(San Francisco, CA) — A Chicago heat wave, one of the deadliest in U.S. history, which left 739 dead in neighborhoods that were predominantly home to Black and low-income families, anchors this searing new documentary feature, COOKED: Survival By Zip Code. Adapted from Eric Klinenberg's ground-breaking book HEAT WAVE: A Social Autopsy of Disaster in Chicago, the film uses firsthand investigative reporting to tell the story of this unprecedented, often forgotten disaster, to look at the inextricable connection between the climate crisis and structural racism.
Helmed by Peabody award-winning director Judith Helfand, COOKED: Survival by Zip Code will premiere on Independent Lens Monday, February 3, 2020, 10:00-11:00 PM ET (check local listings) on PBS, PBS.org and the PBS Video App. The film will also be available to stream throughout February as part of the network’s Black History Month programming.
In July 1995, a heat wave overtook Chicago: high humidity and a layer of temperature-retaining pollution drove the heat index up to more than 126 degrees. City roads buckled, rails warped, electric grids failed, thousands became ill and people began to perish — by the hundreds. Of the hundreds who died, most were poor, elderly, and African American. Twenty-five years after this disaster, COOKED: Survival by Zip Code examines the events that led to these deaths, shining a light on local officials who failed to provide support in areas that needed aid the most. Balancing salient and somber with her respectful and ironic signature style, filmmaker Judith Helfand gradually peels away the layers of the trauma to reveal the lesser-known, long-term crisis of pernicious poverty, racism, and economic and social isolation that has been kept in the dark for so long.
Highlighting the systemic injustice at the heart of the Chicago heat wave crisis, Helfand also takes a deep dive into the world of disaster preparedness within the United States. She draws a direct
connection between the headline-making natural disasters Americans invest resources into preparing for, and the everyday, ongoing man-made disasters deemed “unworthy” of support.
Observing preparation drills across the country, Helfand exposes the extent to which natural weather disasters, the wealth gap, and systemic racism are deeply intertwined, at the local, regional, and national levels. As cities across the U.S. move towards declaring racism a public health crisis, Helfand’s exploration of how class, race, and zip code predetermine who lives and dies not just when disaster strikes, but in everyday life, is more timely than ever.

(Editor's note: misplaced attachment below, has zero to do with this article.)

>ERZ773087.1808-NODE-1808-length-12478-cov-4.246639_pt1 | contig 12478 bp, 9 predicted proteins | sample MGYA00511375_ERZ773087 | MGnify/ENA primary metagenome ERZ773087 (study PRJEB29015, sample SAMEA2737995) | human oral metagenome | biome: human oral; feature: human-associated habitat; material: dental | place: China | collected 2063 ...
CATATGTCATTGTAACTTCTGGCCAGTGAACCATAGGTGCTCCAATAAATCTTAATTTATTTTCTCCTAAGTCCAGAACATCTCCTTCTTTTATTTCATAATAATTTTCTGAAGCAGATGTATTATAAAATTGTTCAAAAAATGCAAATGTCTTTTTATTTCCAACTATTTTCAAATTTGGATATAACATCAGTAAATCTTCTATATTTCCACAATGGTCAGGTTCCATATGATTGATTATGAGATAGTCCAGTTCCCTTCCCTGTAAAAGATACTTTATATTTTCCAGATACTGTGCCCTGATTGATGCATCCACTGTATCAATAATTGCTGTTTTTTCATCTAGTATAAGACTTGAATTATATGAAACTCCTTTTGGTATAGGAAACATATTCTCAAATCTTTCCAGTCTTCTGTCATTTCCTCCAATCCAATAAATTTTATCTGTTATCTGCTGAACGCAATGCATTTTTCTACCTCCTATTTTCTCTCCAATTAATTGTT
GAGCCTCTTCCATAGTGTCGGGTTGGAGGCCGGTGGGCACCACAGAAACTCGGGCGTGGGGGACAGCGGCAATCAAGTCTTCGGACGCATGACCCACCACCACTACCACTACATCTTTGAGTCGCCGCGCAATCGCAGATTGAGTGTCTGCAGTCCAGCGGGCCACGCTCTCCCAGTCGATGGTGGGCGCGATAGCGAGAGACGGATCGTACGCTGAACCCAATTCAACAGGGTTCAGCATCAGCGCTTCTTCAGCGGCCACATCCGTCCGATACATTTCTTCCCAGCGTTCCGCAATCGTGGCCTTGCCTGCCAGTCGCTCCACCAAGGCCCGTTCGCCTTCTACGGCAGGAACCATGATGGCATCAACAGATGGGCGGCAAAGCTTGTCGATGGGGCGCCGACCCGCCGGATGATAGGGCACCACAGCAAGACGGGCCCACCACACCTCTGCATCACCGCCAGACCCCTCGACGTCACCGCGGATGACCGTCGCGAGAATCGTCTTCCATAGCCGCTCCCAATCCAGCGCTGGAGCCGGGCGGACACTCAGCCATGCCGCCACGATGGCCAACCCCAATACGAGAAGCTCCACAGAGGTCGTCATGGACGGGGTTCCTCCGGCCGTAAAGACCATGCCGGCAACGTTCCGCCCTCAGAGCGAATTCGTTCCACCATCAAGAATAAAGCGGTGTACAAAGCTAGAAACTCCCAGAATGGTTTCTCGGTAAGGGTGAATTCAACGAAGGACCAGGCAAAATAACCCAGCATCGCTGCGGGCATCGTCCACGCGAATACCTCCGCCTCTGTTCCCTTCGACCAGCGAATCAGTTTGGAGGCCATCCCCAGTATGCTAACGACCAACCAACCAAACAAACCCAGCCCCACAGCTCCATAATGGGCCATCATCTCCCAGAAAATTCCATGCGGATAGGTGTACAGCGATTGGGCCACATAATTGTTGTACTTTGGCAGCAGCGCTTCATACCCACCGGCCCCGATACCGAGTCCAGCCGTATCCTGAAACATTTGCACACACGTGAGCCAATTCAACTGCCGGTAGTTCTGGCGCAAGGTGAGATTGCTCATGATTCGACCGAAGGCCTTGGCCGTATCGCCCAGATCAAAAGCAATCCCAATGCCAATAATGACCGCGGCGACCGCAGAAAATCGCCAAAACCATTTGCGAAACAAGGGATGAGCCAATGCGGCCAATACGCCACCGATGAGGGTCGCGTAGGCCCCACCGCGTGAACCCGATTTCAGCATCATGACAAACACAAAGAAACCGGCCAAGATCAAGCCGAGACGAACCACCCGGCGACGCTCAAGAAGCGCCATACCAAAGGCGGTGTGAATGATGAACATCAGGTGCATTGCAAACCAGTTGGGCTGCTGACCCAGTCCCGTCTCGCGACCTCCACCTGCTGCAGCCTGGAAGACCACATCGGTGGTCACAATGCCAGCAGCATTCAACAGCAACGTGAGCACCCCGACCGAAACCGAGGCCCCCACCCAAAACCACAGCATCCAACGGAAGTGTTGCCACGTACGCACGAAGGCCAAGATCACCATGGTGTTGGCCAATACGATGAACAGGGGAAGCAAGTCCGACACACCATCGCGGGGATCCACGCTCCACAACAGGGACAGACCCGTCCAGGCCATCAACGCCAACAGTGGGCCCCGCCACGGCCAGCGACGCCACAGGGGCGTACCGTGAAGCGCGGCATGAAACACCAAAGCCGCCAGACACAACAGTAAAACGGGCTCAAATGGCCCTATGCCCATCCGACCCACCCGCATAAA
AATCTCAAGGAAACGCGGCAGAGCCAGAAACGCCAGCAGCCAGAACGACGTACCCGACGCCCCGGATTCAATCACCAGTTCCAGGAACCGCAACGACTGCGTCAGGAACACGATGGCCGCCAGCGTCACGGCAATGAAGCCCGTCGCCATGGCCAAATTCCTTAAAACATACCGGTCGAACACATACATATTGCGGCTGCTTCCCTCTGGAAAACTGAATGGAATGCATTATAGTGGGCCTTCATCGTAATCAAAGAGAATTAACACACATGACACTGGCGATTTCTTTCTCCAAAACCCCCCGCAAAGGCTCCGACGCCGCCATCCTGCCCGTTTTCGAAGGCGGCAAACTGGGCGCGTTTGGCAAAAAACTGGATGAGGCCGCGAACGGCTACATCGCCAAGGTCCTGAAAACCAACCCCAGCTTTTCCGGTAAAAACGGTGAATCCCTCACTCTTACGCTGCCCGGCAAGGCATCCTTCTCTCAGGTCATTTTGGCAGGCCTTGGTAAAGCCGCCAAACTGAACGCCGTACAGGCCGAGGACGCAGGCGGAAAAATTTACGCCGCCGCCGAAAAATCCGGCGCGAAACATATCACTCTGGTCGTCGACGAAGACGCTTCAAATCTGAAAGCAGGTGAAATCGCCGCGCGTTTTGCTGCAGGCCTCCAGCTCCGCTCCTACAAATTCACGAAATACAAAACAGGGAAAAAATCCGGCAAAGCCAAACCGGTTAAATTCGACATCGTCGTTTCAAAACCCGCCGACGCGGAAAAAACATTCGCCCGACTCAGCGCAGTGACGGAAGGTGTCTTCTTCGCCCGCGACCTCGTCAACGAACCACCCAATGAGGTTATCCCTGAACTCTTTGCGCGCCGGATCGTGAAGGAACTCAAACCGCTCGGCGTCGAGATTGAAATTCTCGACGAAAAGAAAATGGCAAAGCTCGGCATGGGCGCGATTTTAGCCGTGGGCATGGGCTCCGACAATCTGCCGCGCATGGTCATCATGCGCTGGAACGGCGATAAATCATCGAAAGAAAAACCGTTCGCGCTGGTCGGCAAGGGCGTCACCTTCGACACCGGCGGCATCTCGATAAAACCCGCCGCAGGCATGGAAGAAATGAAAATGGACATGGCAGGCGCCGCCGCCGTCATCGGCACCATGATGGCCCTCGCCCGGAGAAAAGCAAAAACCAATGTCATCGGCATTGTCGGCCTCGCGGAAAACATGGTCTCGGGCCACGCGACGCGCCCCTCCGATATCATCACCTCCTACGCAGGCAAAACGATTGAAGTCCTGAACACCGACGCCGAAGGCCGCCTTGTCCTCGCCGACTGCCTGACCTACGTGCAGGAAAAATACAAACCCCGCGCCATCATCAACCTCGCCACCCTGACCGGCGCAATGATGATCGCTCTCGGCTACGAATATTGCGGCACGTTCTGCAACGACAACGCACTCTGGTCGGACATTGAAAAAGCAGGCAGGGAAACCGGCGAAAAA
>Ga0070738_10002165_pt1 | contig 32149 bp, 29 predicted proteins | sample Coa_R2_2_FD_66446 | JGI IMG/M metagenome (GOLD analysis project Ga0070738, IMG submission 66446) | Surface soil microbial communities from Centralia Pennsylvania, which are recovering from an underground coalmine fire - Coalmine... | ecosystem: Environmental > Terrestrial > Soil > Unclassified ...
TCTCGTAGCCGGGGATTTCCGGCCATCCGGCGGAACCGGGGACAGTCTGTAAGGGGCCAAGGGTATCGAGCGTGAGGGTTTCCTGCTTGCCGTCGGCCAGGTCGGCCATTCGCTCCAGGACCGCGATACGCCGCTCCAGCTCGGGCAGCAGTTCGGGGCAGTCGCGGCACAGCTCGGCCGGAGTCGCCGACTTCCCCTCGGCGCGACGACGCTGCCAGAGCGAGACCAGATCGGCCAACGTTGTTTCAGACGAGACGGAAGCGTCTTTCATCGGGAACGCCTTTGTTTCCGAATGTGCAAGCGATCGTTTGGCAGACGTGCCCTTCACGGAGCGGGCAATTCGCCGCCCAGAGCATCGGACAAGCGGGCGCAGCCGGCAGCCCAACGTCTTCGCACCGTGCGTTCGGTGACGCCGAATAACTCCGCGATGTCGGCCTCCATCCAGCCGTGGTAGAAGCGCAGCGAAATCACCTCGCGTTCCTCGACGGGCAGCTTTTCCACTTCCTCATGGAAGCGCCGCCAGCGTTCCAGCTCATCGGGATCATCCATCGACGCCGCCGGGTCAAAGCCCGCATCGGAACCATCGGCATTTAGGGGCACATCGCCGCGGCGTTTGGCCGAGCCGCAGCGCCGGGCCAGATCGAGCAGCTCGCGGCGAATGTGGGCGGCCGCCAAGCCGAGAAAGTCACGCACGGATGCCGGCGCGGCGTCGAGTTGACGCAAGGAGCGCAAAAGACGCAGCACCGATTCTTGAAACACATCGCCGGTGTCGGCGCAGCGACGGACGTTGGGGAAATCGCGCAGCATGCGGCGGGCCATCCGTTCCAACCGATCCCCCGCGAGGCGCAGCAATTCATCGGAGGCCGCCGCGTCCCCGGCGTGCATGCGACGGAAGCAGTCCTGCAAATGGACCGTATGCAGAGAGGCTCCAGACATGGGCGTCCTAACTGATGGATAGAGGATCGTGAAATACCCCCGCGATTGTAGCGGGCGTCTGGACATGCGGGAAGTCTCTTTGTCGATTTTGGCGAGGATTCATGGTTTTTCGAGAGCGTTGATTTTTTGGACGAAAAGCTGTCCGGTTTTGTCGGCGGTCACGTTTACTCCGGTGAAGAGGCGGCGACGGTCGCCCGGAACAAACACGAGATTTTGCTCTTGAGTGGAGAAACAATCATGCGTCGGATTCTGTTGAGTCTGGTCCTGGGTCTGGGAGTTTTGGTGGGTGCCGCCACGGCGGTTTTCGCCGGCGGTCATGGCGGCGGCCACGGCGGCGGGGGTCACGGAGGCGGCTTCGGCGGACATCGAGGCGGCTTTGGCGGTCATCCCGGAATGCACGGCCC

COOKED: Survival by Zip Code was made in association with Ford Foundation | JustFilms and The Center for Independent Documentary. Major funding was provided by the Independent Television Service (ITVS), Leo S. Guthman Fund, John D. and Catherine T. MacArthur Foundation, The Fledgling Fund, Sundance Institute Documentary Film Program with support from Open Society Foundations, JustFilms | Ford Foundation and the Rockefeller Foundation.
Visit the Cooked: Survival by Zip Code page on Independent Lens for more information about the film, and follow the hashtag #CookedFilmPBS for discussion on Twitter.
About the Filmmakers
Judith Helfand (Director/Producer)
Filmmaker, activist and educator Judith Helfand is best known for her ability to take the dark, cynical worlds of chemical exposure and heedless corporate behavior and make them personal, resonant, highly charged, and entertaining. Her films, The Uprising of ’34 (co-directed with George Stoney), the Sundance-award-winning Blue Vinyl (co-directed with Daniel B. Gold and nominated for two Emmys), and its Peabody Award-winning prequel A Healthy Baby Girl (a five-year video diary about her experience with DES-related cancer), explore home, class, corporate accountability, intergenerational relationships, and the ever-shrinking border between what is personal and what is a critical part of the public record.
Fenell Doremus (Producer)
In addition to producing COOKED: Survival by Zip Code, Doremus co-produced the Academy Award-nominated and Emmy Award-winning, ABACUS: Small Enough to Jail for PBS’ FRONTLINE series. Doremus got her start working as an Assistant Editor on Hoop Dreams and went on to serve as staff producer at Kartemquin Films for the next eight years. She produced and directed A Year on Teen St, a short documentary broadcast locally on PBS, following a teen theater troupe over the course of a year, and was Segment Producer/Co-Editor of the groundbreaking multi-part immigration series The New Americans, broadcast on PBS’ Independent Lens and winner of multiple awards at festivals worldwide. Doremus lives in Chicago, is an active member of the Documentary Producers Association and serves on the Board of Kartemquin Films.
Director Judith Helfand
Produced by Judith Helfand
Executive Producers Sandra Itkoff
Sally Jo Fifer
Julie Parker Benello
Edited by Simeon Hutner
David E. Simpson
About Independent Lens
Independent Lens is an Emmy® Award-winning weekly series airing on PBS Monday nights at 10:00 PM. The acclaimed series, with Lois Vossen as executive producer, features documentaries united by the creative freedom, artistic achievement, and unflinching visions of independent filmmakers. Presented by ITVS, the series is funded by the Corporation for Public Broadcasting, a private corporation funded by the American people, with additional funding from PBS, the John D. and Catherine T. MacArthur Foundation, Wyncote Foundation, and the National Endowment for the Arts. For more visit pbs.org/independentlens. Join the conversation: facebook.com/independentlens and on Twitter @IndependentLens.